Canadiens legend Henri Richard, 11-time Stanley Cup champion, posthumously diagnosed with CTE

Hockey Hall of Famer Henri Richard had stage 3 chronic traumatic encephalopathy at the time of his death in March 2020, the family of the Montreal Canadiens legend announced Wednesday.

“I hope my father’s brain donation and diagnosis will lead to more prevention efforts, research, and eventually a CTE treatment,” said Richard’s son, Denis Richard, in a statement published by the Concussion Legacy Foundation. “I want people to understand this is a disease that impacts athletes far beyond football.”

CTE is described as “a progressive and fatal brain disease associated with repeated traumatic brain injuries,” according to the Alzheimer’s Association.

Richard, who won an NHL-record 11 Stanley Cups, died at the age of 84 and was suffering from Alzheimer’s disease at the time. According to the foundation’s press release, 16 of the 17 NHL players studied have been diagnosed with CTE, including Steve Montador, Ralph Backstrom, Bob Probert and Stan Mikita.

Richard retired in 1975, and helmets were not made mandatory by the NHL until 1979.

Richard’s former Montreal teammate, fellow Hall of Famer Ken Dryden, has been asking for the National Hockey League, as well as hockey at other levels, to severely penalize all hits to the head because of the long term damages they cause.

“I played with Henri. We won two Cups together. He fits none of the easy stereotypes, checks none of the easy boxes,” Dryden said in a statement. “Played in a different time, old-time hockey, all the fights? Not Henri. Big hitter? Not Henri. Like Stan Mikita and Ralph Backstrom, he was a great skater, and physical, but he had a playmaker’s mind, and played that way. But all those hits to the head. We have to understand, whatever the sport, a hit to the head is not a good thing.”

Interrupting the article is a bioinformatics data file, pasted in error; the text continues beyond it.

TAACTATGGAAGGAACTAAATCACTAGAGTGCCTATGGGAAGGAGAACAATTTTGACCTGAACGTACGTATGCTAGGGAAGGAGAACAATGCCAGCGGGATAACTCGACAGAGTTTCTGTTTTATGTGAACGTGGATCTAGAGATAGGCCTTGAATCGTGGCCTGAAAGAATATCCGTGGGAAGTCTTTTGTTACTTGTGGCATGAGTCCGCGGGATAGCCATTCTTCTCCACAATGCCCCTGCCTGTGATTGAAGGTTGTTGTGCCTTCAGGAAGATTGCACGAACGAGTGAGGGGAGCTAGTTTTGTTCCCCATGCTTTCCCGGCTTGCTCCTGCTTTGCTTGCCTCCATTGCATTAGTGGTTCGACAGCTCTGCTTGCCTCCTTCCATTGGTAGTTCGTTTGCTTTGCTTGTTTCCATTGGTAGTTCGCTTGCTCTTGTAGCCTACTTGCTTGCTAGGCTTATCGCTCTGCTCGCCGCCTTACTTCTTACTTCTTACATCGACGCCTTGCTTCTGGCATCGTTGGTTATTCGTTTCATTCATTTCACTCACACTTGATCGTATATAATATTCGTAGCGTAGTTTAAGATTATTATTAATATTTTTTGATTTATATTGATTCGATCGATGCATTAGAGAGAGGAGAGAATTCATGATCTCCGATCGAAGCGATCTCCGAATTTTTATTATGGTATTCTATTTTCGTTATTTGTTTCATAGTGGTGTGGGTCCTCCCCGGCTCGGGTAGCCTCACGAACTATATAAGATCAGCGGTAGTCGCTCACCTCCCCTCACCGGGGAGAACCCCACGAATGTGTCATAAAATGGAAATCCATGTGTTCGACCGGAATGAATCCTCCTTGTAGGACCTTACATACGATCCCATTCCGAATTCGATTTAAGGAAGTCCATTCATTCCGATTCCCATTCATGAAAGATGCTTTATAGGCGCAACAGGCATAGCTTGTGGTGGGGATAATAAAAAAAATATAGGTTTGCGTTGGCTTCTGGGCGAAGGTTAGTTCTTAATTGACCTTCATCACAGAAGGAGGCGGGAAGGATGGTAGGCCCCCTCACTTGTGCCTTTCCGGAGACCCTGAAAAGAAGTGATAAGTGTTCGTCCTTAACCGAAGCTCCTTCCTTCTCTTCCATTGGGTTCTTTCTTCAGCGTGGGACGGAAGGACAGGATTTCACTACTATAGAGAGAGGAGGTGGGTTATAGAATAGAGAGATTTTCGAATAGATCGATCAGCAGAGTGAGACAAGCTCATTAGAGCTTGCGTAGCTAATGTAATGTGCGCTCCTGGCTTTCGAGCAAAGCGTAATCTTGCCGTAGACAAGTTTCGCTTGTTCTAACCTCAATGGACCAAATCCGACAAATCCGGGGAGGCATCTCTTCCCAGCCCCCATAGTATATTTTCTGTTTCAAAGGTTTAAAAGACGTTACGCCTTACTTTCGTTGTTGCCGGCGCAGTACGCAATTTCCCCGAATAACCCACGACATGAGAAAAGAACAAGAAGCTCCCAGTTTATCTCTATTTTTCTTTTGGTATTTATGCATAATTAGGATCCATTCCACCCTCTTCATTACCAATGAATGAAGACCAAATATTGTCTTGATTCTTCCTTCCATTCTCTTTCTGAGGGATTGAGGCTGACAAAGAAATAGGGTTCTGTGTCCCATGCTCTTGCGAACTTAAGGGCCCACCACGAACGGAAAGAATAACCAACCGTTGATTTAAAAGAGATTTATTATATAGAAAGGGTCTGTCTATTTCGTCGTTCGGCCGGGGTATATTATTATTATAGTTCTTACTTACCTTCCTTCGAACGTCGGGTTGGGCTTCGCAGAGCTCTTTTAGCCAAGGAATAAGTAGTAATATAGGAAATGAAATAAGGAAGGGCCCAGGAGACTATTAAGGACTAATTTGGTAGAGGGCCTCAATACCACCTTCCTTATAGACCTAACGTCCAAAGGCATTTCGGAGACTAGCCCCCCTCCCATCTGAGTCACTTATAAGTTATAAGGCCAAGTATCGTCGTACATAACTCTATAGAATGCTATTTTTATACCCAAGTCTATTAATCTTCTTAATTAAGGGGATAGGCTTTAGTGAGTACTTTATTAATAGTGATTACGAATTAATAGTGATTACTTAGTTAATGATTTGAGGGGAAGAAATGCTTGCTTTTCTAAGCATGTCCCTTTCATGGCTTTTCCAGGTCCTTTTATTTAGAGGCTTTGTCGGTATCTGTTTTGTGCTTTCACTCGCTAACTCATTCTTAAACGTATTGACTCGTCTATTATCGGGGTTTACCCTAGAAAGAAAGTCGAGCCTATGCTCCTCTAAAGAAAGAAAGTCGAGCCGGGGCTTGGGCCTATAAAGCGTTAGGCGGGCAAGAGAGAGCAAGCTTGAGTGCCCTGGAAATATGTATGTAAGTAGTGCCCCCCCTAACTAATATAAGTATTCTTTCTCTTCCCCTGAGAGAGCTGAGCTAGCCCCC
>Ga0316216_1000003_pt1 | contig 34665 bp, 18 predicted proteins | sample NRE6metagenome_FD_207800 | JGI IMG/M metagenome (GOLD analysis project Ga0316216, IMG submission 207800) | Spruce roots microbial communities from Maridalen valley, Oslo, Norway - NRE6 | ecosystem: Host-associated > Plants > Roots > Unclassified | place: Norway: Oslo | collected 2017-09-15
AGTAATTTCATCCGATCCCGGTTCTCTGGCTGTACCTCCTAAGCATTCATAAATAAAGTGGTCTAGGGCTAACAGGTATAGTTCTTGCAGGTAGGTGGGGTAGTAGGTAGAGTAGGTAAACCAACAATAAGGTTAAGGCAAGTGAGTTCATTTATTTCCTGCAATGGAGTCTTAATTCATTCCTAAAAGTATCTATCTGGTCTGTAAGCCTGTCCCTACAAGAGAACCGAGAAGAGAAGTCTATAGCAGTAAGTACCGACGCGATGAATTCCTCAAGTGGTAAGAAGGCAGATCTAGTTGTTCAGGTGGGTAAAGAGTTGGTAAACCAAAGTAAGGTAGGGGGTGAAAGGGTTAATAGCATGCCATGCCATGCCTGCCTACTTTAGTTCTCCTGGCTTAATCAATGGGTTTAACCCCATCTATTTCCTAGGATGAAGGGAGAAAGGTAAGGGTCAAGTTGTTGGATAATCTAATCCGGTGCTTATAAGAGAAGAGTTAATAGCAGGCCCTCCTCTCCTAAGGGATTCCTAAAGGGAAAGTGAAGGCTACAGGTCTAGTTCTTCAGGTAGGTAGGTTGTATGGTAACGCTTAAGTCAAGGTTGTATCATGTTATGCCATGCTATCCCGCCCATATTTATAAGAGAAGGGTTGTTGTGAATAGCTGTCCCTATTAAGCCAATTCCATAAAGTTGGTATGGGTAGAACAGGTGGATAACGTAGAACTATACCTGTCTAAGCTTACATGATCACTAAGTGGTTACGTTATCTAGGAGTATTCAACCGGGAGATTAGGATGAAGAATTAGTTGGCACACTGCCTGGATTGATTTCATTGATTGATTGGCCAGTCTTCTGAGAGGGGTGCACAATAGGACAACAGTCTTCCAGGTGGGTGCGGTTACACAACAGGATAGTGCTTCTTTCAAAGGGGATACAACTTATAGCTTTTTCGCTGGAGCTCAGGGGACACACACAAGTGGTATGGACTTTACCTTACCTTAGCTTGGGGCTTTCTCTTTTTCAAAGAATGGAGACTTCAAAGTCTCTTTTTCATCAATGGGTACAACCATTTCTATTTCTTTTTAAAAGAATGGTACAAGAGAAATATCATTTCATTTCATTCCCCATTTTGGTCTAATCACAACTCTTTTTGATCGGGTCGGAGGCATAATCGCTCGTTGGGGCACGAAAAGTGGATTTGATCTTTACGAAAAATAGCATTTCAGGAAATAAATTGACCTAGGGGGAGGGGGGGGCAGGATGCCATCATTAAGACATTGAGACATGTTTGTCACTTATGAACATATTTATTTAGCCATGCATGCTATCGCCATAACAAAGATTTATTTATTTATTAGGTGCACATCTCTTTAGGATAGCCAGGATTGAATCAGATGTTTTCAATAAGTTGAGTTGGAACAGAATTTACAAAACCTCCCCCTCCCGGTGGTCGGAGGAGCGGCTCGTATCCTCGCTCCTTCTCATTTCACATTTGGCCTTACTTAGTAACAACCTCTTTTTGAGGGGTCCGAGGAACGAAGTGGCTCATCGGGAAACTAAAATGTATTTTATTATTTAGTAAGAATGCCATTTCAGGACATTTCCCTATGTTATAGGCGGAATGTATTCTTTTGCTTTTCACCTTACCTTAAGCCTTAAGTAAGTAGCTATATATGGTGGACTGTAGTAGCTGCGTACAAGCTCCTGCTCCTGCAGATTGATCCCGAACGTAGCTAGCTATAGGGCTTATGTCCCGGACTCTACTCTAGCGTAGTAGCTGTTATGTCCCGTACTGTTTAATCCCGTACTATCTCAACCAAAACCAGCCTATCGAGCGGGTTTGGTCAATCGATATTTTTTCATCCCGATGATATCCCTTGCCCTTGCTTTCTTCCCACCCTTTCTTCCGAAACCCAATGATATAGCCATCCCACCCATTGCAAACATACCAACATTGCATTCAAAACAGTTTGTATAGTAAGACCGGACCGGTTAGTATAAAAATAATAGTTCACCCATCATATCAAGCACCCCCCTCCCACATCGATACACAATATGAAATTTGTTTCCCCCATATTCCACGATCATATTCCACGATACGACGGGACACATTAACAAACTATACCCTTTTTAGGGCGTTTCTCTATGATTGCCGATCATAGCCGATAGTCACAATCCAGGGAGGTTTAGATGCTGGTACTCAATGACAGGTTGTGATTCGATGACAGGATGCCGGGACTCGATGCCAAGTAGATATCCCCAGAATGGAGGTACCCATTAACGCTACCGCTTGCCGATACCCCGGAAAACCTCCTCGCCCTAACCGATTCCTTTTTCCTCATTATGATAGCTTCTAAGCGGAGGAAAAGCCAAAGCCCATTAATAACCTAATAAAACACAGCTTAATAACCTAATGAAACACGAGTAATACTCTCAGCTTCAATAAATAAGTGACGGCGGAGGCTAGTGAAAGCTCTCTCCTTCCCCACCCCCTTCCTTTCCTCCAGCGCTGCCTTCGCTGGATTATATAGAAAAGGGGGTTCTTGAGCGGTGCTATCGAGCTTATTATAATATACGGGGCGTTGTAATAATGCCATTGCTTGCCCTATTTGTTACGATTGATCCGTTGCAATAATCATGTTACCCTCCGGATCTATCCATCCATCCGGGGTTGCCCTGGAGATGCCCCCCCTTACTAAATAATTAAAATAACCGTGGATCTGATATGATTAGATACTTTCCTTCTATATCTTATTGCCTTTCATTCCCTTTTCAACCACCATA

Coachella Valley Firebirds ask fans to stop eating chocolate while team faces Hershey Bears

Teams will do whatever it takes to win a championship. The American Hockey League’s Coachella Valley Firebirds are taking that mantra to a completely different level.

According to ESPN’s Greg Wyshynski, the Firebirds are actually asking their fans to give up all forms of chocolate while the team is facing the Hershey Bears in the Calder Cup Final. The team called for “a boycott and removal of all chocolate in the Coachella Valley, including chocolate bars, chocolate milk, chocolate ice cream, chocolate donuts, and chocolate chip cookies.”

The Bears, who are the AHL affiliate of the Washington Capitals are from Hershey, Penn., which is the home of the popular Hershey candy company. As a result of the Bears calling “Chocolatetown USA” home, the Firebirds decided to come up with a campaign in which they’ve asked the team’s fanbase to stay away from the sugary treats for a few weeks.

“Our fans have been fantastic all year in terms of buying in and kind of doing whatever we kind of ask of them. So we were thinking of something to get a little rivalry going with the Hershey Bears,” Firebirds director of broadcast and communications Evan Pivnick said. “We knew there was going to be one on the ice. So we settled on a chocolate boycott in the Coachella Valley off the ice. Don’t buy any. Don’t eat any. Just one of those old school little [gimmicks] to keep it fun and light.”

Chocolate of course isn’t literally banned, as fans can still purchase the sweet treat at Coachella Valley home games. However, the team made a rather hilarious statement on social media regarding Hershey chocolate.

In a video that was posted to Coachella Valley’s Twitter account prior to the series getting underway, the team’s mascot, Fuego, was shown destroying some chocolate. Fuego could be seen throwing some of the chocolate in the trash, but there was one small problem. Some of the candy included M&Ms, which are made by Mars — not Hershey.